They found a body in the rubble. Everyone knew who it was.

A dozen costumed teens and a dozen firefighters saw Annalise Grisholme. She ran back into the school while smoke blocked the starry midnight sky and its moon. Flashing red and blue and a raging yellow blaze overtook the light of street lamps.

The heat sent every other escapee retreating. Everyone knew what had happened by the time the morning sun of All Saints’ Day broke the tree line.

Annalise’s ghostly face paint smeared. Her blackened eyelids streaked and melted from the heat like tear tracks. She kicked off the heels she had worn for dancing. Her feet pounded the asphalt. She knew what the melted linoleum floor of the school halls would do to her flesh.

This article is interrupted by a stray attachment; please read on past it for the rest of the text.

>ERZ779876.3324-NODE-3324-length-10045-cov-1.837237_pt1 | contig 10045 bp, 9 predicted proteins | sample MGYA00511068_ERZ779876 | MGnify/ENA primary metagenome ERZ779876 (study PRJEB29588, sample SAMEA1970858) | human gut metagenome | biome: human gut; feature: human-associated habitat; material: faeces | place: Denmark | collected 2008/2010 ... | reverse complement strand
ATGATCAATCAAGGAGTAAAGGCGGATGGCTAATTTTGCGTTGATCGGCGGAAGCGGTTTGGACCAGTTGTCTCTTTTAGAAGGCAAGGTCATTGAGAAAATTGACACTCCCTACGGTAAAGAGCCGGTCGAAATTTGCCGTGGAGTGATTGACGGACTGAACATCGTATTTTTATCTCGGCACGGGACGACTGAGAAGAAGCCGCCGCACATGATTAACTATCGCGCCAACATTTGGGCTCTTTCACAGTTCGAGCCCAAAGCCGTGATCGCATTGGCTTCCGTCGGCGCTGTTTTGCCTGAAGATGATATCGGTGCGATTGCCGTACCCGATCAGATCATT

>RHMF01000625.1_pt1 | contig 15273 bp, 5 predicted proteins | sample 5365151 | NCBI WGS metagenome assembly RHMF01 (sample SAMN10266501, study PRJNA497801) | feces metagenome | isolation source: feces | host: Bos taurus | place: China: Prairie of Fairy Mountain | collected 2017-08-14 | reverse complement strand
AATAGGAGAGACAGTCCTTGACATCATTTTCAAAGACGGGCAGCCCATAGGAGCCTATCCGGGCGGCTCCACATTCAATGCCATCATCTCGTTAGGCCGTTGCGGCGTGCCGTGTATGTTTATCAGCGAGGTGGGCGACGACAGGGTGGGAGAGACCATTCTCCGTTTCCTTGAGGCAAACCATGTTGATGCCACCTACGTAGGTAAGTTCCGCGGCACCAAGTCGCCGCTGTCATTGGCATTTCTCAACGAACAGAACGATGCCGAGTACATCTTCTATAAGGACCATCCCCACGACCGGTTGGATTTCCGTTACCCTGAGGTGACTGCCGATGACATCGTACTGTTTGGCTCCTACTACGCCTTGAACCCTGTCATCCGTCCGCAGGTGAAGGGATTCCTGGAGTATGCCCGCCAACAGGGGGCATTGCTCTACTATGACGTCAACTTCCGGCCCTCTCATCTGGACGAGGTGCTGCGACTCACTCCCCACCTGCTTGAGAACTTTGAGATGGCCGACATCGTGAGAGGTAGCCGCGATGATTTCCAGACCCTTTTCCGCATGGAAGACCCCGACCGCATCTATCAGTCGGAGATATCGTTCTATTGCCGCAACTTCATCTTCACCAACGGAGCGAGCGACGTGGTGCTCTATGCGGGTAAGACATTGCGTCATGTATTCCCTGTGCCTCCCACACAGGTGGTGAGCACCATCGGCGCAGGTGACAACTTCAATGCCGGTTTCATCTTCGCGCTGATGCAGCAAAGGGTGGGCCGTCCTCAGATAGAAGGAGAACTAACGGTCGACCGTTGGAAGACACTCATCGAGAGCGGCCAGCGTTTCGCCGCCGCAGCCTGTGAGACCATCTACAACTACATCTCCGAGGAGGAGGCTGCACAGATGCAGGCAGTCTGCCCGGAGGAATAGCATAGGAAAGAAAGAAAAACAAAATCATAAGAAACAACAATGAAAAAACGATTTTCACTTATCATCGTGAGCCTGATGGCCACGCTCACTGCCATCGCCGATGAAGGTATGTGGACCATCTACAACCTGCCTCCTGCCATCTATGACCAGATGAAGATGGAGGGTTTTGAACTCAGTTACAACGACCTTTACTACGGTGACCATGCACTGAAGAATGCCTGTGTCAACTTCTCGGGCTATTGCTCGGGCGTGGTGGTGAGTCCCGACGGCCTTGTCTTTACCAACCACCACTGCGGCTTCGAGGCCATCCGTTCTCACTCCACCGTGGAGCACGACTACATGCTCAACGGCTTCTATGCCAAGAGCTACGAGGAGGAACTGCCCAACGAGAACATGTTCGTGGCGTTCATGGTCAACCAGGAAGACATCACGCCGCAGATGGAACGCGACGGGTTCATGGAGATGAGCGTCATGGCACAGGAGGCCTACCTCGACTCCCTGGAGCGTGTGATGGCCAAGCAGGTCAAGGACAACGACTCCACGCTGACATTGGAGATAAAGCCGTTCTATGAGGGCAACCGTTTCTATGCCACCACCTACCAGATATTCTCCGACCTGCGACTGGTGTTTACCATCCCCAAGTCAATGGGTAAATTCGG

Still she ran. She wore gloves stitched with skeletal anatomical patterns. Maybe she thought they would protect her hands as she navigated the blaze.

Annalise’s boyfriend, Mark, tried to follow her, but officers stopped him while two firefighters ran in after the girl, yelling at her.

Five minutes later the two firefighters came out of the smoke carrying Jillian and James Grisholme. Anna wasn’t with them.

Much of the building collapsed minutes later. The fire didn’t care about the screaming and desperate pleas of loved ones or the terror in the eyes of two eleven-year-olds.

The building still smoldered by daybreak, the dull sizzling filling the air like the buzz of flies around a corpse.